Downstairs, the Christmas tree in the corner of the small living room was still lit, casting a warm glow. Jess and her mom must have left it on for some reason when they got home. A few shimmering packages were already stashed underneath. Seeing the presents, she fingered the small horseshoe dangling around her neck. It was the perfect present from the perfect guy. She smiled in the dark and walked over to the tree to shut off the lights.
“Leave it on.”
Cory stopped on the spot. The shadowy outline of her mom sitting in the armchair was partially obscured by the tree. Cory waited and said nothing.
“I like the light. I like to look at it. Looks good, don’t you think?” Her mom turned her face toward Cory.
“Yeah, Mom, it looks great.”
Roni’s eyes glistened in the electric light. She turned her attention back to the tree.
“When you were kids, we used to wait till Christmas Eve to light up the tree. Do you remember that?”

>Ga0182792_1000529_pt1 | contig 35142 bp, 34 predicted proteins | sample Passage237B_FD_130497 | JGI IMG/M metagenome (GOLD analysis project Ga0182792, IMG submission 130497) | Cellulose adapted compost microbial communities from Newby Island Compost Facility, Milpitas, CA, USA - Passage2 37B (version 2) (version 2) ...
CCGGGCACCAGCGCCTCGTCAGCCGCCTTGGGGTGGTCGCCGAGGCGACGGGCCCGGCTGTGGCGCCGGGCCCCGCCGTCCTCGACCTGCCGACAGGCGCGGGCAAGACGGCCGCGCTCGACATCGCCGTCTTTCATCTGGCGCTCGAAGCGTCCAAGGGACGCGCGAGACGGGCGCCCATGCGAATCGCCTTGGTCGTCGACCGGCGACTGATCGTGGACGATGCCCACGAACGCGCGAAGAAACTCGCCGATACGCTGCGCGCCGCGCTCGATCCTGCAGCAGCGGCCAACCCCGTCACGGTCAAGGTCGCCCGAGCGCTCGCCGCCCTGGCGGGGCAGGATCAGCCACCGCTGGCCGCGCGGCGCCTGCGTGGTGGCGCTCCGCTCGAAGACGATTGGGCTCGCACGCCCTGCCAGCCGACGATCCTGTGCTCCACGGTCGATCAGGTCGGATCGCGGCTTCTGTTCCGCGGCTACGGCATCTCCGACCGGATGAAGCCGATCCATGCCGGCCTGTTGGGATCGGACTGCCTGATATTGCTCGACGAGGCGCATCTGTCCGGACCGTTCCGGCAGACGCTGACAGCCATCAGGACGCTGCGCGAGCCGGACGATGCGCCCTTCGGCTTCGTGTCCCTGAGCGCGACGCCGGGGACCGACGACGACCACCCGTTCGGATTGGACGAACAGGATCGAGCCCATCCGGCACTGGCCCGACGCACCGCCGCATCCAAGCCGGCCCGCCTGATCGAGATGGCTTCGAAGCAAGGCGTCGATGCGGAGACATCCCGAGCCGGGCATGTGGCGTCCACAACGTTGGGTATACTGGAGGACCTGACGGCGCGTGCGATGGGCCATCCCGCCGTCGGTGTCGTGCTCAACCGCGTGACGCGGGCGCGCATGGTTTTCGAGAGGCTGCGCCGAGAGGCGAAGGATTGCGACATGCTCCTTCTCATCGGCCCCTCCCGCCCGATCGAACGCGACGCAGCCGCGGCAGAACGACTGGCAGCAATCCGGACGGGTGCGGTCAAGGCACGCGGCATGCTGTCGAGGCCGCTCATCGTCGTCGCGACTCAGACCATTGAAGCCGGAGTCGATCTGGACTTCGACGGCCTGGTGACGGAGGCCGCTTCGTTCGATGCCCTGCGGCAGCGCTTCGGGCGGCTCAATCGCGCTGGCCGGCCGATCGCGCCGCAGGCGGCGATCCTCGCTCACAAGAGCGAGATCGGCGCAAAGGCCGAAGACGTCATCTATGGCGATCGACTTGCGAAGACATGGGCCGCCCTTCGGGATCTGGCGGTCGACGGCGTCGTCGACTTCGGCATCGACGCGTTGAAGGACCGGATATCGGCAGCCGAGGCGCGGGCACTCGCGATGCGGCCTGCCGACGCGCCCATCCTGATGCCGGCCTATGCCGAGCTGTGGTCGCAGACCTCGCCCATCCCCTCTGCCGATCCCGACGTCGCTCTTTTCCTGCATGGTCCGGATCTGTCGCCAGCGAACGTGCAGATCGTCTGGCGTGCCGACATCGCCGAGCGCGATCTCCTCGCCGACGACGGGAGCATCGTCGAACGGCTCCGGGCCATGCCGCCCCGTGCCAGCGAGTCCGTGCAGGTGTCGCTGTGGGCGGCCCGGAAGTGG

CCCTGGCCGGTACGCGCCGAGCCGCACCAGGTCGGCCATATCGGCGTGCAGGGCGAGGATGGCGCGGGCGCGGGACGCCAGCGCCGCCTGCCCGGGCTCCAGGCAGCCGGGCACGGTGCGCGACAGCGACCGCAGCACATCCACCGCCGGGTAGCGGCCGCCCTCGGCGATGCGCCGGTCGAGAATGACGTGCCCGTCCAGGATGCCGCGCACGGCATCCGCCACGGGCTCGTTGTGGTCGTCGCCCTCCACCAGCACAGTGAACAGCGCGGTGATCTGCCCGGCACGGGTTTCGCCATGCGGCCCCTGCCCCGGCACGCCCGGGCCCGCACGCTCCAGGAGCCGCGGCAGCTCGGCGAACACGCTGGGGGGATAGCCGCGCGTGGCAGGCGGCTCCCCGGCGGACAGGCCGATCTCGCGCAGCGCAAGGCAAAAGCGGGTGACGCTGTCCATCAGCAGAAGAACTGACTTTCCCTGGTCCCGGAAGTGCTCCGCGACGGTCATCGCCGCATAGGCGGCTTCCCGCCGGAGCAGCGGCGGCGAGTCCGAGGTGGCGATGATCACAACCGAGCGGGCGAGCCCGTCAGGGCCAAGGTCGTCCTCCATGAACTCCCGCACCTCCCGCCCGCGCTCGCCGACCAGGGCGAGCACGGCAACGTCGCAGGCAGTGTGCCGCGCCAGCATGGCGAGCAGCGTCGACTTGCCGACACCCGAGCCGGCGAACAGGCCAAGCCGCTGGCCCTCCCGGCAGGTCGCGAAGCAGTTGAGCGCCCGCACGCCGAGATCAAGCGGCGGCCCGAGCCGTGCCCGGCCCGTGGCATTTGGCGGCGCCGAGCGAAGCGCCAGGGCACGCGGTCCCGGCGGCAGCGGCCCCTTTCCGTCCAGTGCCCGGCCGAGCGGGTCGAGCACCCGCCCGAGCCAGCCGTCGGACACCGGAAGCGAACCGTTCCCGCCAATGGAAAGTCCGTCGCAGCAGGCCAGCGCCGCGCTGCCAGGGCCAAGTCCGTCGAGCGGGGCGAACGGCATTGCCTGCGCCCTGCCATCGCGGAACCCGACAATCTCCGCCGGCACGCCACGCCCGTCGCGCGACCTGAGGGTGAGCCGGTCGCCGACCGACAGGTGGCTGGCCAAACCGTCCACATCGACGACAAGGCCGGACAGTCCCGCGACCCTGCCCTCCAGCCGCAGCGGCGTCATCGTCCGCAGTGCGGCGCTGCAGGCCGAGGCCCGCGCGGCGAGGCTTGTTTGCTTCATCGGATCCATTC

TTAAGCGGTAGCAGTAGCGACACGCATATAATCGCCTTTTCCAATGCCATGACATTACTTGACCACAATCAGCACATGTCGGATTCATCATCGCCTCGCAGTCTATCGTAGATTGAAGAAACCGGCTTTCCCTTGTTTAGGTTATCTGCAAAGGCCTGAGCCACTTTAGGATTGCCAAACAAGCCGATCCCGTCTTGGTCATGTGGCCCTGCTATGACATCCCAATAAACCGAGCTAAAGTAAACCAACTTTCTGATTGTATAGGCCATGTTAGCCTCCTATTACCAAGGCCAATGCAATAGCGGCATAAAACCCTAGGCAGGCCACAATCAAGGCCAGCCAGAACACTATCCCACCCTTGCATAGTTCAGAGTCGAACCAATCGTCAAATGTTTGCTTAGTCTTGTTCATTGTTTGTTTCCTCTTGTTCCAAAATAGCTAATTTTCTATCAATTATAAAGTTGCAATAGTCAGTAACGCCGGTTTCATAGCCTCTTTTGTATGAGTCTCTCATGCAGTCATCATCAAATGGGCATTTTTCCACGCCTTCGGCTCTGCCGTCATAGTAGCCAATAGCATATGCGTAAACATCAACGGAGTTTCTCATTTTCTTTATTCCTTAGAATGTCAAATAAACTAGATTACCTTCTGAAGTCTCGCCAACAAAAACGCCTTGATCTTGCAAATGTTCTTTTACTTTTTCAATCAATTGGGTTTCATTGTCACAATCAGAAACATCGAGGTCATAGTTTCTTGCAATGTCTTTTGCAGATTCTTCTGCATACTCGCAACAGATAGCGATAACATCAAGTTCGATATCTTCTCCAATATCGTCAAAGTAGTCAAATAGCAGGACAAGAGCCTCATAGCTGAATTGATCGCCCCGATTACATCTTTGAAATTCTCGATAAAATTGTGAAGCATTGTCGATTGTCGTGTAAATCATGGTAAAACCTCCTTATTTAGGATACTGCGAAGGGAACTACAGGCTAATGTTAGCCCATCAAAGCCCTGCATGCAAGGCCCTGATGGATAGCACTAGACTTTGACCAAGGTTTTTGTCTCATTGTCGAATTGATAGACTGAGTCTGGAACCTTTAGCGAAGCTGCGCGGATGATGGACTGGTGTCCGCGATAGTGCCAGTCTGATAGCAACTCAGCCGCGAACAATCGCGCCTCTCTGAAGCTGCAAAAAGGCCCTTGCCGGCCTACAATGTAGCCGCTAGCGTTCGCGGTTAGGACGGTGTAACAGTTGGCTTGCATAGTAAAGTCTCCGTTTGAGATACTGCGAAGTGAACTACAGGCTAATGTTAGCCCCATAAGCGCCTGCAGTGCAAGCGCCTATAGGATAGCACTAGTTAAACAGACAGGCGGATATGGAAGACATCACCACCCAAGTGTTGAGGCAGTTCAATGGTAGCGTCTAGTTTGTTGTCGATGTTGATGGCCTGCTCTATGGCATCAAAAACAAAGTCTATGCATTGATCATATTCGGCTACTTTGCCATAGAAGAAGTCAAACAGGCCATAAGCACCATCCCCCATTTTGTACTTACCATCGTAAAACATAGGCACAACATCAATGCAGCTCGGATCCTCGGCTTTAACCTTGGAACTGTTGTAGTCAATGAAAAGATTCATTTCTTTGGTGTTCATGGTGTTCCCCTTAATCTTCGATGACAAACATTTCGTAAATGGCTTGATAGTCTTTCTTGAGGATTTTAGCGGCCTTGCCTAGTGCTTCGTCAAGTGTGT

Cory took a breath, realizing she’d been holding it. She nodded in the dark.
“Robert wanted it that way. He said that was what his family did when they were kids.”
Cory stared at her mom’s profile, studying it for the telltale mouth droop or slur of difficult words. Instead, tonight her voice was calm, and her words came out clear and precise. She edged toward the sofa to perch on its arm. Ice cubes shifted in the glass in her mom’s hand.
“Why are you up, Mom?” Her voice sounded small in the silence of the house.
“Just licking my wounds. Again.”
Cory sat still. She heard a deep sigh. Glancing toward the kitchen, she debated the wisdom of getting her glass of water and disappearing upstairs. She didn’t want to hear any more about her mother’s wounds. It was the first Christmas since Dad left. But there was something different about her mother tonight. Her stillness. The constant anger that surrounded her like a cloud, radiating off her skin, was not there. Instead, she looked like a marble statue of a woman—still and white, staring out at the night. Cory imagined the face illuminated by the window candle would be cold and smooth to the touch. A bead of water ran down the forgotten glass in her hand. Cory slid from the arm of the couch down to the seat and wrapped the afghan around her.
“Aren’t you freezing, Mom?” She noted her mother’s open robe and thin nightgown underneath. Her mother made no indication she heard Cory.
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